Jim Beauchamp

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James Edward Beauchamp

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Biographical Information[edit]


"My dad's motto was to put God first, family second and your job third. If you did that, everything would fall into place and good things would happen. And he lived that." - Kash Beauchamp

Former major leaguer Jim Beauchamp (pronounced BEE-champ) was the father of minor league player and manager Kash Beauchamp. He attended Oklahoma State University before being signed by the St. Louis Cardinals in 1958.

A power-hitting minor leaguer, Beauchamp had perhaps the best year of his professional career in 1963 for the Double-A Tulsa Oilers, batting .337 with 31 home runs and 105 RBI. He also collected 35 doubles and 10 triples while scoring 95 runs. He did so well, in fact, that he won the 1963 Texas League MVP Award. He earned a short call to the Majors that year, making his Major League debut on September 22 at the age of 24. The pitcher he faced in his first at-bat - Joe Nuxhall - struck him out. Overall, he went hitless in three at-bats that year. Although he was a promising prospect in the Cardinals organization, he was traded to the Houston Colt .45s in February 1964, with Chuck Taylor, for outfielder Carl Warwick. Beauchamp again dominated in the minors in 1964, belting 34 home runs and collecting 83 RBI for a .285 batting average. In 23 Major League games that year, he collected only nine hits in 55 at-bats for a .164 batting average.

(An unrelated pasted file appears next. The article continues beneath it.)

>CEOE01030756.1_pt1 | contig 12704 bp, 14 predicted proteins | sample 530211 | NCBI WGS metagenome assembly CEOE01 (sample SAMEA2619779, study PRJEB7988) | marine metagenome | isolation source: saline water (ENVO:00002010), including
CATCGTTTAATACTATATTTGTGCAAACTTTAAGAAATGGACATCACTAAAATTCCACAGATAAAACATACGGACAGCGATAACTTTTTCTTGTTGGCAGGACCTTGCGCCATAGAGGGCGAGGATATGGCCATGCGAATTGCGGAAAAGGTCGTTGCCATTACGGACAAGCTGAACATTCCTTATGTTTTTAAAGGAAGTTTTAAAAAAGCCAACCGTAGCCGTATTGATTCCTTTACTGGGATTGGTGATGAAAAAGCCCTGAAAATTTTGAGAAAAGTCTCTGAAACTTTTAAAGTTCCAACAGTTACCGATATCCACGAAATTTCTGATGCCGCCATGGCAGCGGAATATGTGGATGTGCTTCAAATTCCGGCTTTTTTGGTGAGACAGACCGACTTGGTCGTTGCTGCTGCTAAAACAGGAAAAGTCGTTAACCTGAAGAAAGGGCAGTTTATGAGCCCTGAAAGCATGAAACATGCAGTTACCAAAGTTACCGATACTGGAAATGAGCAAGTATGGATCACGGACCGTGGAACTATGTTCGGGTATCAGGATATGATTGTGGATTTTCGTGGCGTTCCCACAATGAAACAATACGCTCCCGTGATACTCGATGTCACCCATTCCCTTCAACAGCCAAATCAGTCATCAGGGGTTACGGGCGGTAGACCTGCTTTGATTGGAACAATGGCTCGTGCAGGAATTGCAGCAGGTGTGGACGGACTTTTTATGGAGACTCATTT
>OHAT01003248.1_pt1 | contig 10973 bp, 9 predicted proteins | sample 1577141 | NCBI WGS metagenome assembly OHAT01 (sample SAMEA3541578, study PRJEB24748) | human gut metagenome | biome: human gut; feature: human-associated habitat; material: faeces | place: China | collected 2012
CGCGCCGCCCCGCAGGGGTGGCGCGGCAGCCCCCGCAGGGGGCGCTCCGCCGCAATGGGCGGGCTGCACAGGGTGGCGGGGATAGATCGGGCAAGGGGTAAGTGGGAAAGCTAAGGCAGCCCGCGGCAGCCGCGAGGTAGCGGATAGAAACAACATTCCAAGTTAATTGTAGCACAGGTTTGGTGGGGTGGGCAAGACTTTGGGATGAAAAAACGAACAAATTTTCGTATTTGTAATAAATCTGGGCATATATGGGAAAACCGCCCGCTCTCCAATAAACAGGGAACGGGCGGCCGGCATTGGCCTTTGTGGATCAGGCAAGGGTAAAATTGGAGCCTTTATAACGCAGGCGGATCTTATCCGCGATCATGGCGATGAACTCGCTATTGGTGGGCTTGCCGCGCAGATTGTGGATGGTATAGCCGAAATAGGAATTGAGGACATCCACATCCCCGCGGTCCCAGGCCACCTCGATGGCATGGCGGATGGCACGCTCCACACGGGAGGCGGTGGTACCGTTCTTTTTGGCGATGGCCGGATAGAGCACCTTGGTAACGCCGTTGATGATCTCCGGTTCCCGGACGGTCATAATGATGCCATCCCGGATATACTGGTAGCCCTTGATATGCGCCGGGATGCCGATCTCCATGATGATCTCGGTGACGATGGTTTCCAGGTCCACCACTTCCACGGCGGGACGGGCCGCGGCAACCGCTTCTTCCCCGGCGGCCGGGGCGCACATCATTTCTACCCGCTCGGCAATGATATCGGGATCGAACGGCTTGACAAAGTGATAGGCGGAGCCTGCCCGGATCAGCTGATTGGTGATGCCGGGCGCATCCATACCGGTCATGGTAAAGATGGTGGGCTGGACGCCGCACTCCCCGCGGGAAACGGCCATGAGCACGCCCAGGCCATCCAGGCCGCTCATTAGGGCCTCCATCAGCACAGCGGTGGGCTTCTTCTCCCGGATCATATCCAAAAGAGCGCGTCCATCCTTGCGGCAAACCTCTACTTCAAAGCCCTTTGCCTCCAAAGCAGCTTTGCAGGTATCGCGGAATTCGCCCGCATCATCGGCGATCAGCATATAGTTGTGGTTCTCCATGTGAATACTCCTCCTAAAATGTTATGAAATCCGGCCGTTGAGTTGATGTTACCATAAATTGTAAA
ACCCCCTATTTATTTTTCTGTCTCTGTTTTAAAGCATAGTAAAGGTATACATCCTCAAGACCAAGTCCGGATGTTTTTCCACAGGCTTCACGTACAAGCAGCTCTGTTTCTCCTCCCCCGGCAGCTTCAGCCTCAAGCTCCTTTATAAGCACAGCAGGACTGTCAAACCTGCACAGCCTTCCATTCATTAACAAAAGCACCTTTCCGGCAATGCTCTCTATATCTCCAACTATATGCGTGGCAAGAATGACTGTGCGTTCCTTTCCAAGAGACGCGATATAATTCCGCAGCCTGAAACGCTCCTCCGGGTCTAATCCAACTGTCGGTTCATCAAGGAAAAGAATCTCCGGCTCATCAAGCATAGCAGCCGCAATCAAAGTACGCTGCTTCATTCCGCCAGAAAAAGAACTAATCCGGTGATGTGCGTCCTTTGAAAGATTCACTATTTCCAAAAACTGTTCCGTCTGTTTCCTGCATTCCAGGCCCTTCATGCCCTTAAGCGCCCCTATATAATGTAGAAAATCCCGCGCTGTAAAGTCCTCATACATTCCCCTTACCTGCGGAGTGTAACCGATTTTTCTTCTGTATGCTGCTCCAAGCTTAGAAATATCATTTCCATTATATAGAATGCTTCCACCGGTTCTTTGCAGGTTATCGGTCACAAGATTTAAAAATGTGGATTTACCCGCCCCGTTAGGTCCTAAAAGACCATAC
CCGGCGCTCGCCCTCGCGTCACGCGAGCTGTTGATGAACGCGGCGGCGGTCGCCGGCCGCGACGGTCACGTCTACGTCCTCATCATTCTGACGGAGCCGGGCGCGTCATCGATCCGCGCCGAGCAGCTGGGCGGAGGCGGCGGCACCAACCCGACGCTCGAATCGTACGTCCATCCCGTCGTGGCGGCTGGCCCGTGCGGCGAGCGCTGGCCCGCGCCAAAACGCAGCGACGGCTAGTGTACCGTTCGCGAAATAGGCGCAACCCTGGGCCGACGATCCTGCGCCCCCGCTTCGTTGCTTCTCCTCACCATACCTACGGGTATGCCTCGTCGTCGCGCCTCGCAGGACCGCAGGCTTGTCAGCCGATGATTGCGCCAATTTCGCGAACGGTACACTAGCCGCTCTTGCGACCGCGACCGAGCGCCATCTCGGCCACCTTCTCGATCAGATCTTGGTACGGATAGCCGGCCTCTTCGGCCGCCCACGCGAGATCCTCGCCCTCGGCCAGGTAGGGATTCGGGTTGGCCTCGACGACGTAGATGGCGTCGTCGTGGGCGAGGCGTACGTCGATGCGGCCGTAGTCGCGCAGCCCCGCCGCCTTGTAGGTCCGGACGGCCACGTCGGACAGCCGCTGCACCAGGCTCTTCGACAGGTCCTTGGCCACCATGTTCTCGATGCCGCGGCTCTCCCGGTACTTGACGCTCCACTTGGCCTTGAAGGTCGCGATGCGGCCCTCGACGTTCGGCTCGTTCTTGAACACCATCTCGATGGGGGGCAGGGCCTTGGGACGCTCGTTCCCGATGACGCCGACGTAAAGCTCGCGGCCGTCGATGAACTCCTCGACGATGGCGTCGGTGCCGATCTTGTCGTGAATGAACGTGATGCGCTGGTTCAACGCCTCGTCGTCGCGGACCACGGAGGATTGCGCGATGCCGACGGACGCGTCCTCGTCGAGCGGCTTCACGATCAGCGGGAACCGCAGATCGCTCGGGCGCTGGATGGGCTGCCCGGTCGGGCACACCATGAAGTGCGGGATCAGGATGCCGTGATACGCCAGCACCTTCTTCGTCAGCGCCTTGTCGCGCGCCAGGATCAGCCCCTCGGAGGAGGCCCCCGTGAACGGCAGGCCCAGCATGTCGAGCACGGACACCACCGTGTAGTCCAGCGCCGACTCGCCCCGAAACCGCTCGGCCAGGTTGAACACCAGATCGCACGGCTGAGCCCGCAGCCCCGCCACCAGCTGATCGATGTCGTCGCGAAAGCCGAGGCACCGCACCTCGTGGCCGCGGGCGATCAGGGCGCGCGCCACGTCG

Jim started the 1965 season with the renamed Houston Astros, playing in 24 games with them before being traded to the Milwaukee Braves, with Ken Johnson, for Lee Maye. He played in only four games with the Braves in 1965; overall, he hit .179 in 56 at-bats. Proving to be a minor league star who could not quite cut it in the Majors, Beauchamp hit .319 with 25 home runs and 77 RBI in 115 games for the Richmond Braves in 1966 but did not appear in the Majors at all that season. He spent most of the 1967 season in the minors as well, belting 25 home runs and driving in 63 runs for Richmond. His average dropped though, as he hit only .233. He appeared in four games in the Majors for the Braves that year, collecting no hits in three at-bats.

In October 1967, Beauchamp was traded, with Mack Jones and Jay Ritchie, to the Cincinnati Reds for Deron Johnson. He started the 1968 season in the minors, hitting 13 home runs and driving in 47 RBI for the Indianapolis Indians. He spent 31 games in the Majors that year, hitting .263 in 57 at-bats. He was traded twice more in the span of a few months, first back to Houston in December for Pat House and Dooley Womack, and again in June, to the St. Louis Cardinals, with Leon McFadden, for George Culver on June 13, 1970. He hit .238 between the two teams in 1970, and .235 in 77 games for the Cards in 1971 in what proved to be his busiest season in the majors. Following the 1971 season, Jim was involved in his sixth major league trade, from the Cardinals to the New York Mets, an eight-player deal. He began the 1972 season wearing uniform #24 for the Mets, but had to give it up in May when Willie Mays joined the team. Beauchamp switched to uniform #5. Jim hit two home runs in a game on August 21st of that year, his 33rd birthday. The second one came in the bottom of the 9th off Jim Ray to give the Mets a win over the Astros. These were Jim's first two homers of the season.